How I failed one of my NCA exams

How I failed one of my NCA exams

How I failed one of my NCA exams

By: Moyo Sadiq (@NaijaLawyerInCanada)

I remember how prepared I felt on the 14th of May, 2019. I was just excited to get the exams out of the way, after all, I started preparing around the end of March for the three courses: administrative law, foundations of Canadian law and constitutional Law. My biggest fear was administrative Law and the least concern for me was foundations of Canadian law.

Alas, I entered the exam hall and found myself repeatedly turning the question paper over to see if I was given the right exam booklet, I confirmed that it was the right course and I felt dizzy. I was confused, the questions were vague, ambiguous, unclear and for the first time in an examination, I truly did not know where to start from. Can you take a guess, which exam gave me this much worry?  Yes, the almighty foundations that was the least of my concern, I had watched videos on the course and listened to podcasts and read multiple notes but these questions confused me.

In actual fact, administrative law that gave me palpitations had been the easiest of the three papers. I was pleasantly shocked to see just one question touching on multiple areas, it was also the first and only NCA paper that I finished, submitted and walked out of the hall while exams were still holding with raised shoulders like I won a lottery, I was so unburdened after the exam, I felt that I was finally done with the NCA.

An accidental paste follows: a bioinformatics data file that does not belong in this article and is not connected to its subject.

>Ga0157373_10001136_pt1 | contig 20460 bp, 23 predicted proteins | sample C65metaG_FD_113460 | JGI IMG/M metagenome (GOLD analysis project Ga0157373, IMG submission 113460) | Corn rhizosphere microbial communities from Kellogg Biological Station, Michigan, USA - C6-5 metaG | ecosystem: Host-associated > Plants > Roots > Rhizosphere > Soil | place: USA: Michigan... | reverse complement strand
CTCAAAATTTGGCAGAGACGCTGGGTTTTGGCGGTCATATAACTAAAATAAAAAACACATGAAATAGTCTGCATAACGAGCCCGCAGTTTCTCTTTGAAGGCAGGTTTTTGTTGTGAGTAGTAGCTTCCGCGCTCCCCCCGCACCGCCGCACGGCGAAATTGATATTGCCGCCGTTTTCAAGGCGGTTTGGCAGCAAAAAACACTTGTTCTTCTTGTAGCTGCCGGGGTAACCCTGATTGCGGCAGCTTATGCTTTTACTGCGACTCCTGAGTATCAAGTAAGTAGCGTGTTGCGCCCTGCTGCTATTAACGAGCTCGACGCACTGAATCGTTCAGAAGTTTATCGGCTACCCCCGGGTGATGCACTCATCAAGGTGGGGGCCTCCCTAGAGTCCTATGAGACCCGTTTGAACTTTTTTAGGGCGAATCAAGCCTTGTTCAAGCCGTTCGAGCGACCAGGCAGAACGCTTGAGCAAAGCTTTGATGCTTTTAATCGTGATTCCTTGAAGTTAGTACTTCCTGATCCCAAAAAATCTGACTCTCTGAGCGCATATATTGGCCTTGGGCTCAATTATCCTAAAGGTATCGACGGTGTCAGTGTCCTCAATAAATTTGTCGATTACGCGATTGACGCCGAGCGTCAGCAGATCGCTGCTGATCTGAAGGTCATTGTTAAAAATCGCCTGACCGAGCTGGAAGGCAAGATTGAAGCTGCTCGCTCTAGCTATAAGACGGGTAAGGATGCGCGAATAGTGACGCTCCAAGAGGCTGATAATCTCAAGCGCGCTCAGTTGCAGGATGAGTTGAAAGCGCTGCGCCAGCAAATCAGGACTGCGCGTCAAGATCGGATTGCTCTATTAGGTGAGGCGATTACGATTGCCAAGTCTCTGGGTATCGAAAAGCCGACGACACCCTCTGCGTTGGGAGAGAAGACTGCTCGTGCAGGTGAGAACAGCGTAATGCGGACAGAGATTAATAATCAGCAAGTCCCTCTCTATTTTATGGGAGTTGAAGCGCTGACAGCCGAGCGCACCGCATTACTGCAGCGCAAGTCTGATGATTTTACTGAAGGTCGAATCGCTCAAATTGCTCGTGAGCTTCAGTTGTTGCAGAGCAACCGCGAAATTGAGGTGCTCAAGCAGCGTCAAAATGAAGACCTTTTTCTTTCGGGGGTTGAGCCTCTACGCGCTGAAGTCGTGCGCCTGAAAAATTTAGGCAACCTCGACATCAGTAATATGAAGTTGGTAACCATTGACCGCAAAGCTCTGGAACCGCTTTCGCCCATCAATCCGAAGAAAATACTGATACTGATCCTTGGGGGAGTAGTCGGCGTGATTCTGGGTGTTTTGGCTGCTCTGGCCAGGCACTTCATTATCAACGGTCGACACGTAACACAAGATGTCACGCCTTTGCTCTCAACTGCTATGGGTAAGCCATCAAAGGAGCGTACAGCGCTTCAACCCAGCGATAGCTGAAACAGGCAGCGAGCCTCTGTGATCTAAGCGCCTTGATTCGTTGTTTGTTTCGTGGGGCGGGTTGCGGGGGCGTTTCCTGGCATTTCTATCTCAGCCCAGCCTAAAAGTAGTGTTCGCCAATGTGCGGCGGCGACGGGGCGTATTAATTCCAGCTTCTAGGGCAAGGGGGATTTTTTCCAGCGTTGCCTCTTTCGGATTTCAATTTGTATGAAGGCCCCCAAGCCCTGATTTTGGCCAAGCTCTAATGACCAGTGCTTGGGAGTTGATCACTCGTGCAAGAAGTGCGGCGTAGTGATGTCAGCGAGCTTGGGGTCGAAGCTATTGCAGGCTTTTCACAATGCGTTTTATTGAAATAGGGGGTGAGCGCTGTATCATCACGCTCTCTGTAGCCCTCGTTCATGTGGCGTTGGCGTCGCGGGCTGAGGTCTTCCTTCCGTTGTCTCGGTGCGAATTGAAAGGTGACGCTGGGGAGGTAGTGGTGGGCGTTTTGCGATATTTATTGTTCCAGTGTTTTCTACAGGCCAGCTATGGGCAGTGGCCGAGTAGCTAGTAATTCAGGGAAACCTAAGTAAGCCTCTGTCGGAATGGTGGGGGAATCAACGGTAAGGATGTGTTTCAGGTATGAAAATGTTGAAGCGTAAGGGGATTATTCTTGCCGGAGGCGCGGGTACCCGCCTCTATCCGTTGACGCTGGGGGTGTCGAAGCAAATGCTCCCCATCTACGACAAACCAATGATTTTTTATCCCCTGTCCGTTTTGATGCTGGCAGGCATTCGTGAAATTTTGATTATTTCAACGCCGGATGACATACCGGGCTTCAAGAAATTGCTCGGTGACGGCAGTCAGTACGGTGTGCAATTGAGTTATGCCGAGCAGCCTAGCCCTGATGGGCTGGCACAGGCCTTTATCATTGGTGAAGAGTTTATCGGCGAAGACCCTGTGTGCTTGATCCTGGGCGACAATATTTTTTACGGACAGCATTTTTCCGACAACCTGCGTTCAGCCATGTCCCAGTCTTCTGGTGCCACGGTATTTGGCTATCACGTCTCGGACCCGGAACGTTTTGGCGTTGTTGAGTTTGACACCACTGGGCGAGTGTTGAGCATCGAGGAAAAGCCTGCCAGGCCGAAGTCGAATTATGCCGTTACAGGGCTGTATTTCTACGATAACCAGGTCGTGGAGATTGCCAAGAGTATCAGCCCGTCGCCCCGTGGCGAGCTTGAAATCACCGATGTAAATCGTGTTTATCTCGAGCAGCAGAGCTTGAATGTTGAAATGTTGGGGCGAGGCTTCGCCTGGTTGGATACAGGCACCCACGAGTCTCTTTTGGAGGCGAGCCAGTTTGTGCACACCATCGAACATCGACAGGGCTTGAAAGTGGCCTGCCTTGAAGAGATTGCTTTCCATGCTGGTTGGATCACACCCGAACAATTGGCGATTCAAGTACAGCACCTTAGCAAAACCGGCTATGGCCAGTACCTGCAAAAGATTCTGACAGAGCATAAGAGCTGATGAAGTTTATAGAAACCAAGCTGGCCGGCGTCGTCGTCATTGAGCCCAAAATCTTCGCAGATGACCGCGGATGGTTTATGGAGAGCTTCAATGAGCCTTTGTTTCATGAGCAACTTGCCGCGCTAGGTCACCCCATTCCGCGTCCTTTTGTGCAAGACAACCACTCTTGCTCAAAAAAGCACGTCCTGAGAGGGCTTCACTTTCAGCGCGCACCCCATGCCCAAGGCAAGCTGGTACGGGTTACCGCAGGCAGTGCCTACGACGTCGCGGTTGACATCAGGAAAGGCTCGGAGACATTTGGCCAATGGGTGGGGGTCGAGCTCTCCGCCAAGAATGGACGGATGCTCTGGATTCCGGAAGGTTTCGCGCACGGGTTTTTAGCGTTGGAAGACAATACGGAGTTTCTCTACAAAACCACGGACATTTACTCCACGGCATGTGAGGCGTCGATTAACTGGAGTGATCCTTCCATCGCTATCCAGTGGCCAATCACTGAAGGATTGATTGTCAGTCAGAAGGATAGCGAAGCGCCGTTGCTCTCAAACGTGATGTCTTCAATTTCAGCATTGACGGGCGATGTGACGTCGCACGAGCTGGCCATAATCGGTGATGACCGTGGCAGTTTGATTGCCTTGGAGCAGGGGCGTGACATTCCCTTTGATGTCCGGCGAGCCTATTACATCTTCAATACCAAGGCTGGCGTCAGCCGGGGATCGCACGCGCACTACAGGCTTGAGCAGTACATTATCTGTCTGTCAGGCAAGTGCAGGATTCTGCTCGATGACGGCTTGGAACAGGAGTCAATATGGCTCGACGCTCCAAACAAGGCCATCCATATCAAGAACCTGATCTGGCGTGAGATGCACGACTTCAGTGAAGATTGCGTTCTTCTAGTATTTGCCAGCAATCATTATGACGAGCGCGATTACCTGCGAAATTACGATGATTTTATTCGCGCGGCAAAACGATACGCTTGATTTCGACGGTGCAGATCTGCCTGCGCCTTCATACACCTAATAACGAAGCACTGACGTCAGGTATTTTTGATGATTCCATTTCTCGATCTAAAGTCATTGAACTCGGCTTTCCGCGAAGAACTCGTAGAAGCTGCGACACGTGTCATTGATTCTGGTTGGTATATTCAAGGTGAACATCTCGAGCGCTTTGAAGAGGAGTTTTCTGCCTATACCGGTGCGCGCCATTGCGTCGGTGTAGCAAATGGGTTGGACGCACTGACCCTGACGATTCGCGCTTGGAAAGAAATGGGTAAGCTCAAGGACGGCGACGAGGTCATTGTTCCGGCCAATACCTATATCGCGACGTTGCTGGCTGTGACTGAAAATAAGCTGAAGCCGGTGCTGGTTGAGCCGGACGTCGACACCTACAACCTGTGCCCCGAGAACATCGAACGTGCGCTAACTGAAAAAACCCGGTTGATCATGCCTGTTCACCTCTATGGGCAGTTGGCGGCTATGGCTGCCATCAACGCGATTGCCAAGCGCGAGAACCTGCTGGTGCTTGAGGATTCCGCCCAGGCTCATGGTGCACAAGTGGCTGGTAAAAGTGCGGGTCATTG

The foundations , constitutional law and administrative law exams held on Tuesday, Wednesday and Thursday respectively. By the end of the foundations exam on Tuesday, I felt so deflated and my eyes were bloodshot and I told myself, that has got to be the worst exam I have ever written but I was determined that this deflated morale and blow to my ego would not spill into the next day and I would not let it affect my exam the next day and the day after. My spouse was out of the country but he and other family members found a way to keep in check whenever I ranted about not understanding what happened in the foundations exam, they encouraged me to prepare for constitutional law and I listened.

However, the incident had messed with my psyche, I was paranoid, I called my friends and said, “ if foundations dealt me multiple blows like this, how can I pass the others, which in my opinion were more voluminous and tougher.” My friends and I laughed about it, stating that they felt the same way, one of them was courageous enough to opt out of one of the courses we  all registered for as foundations really made us feel unprepared. We decided to be optimistic, we discussed topic and went for the paper. I left the exam hall a lot better than the day before and I was relieved.

I prayed for the calmness of my nerves, as the disappointment made me second guess my preparedness for the other two courses. I had a discussion with myself, I considered cancelling the administrative law exam like my friend did, as I stated earlier, I was terrified about the course. I decided to maintain status quo and sit for all the exams I registered for because I realized that I didn’t feel unprepared but I was just scared of it and postponing the day you meet with ‘your fear’ will not it make it any less intimidating. I decided to face it and I am so glad that I wrote and passed it.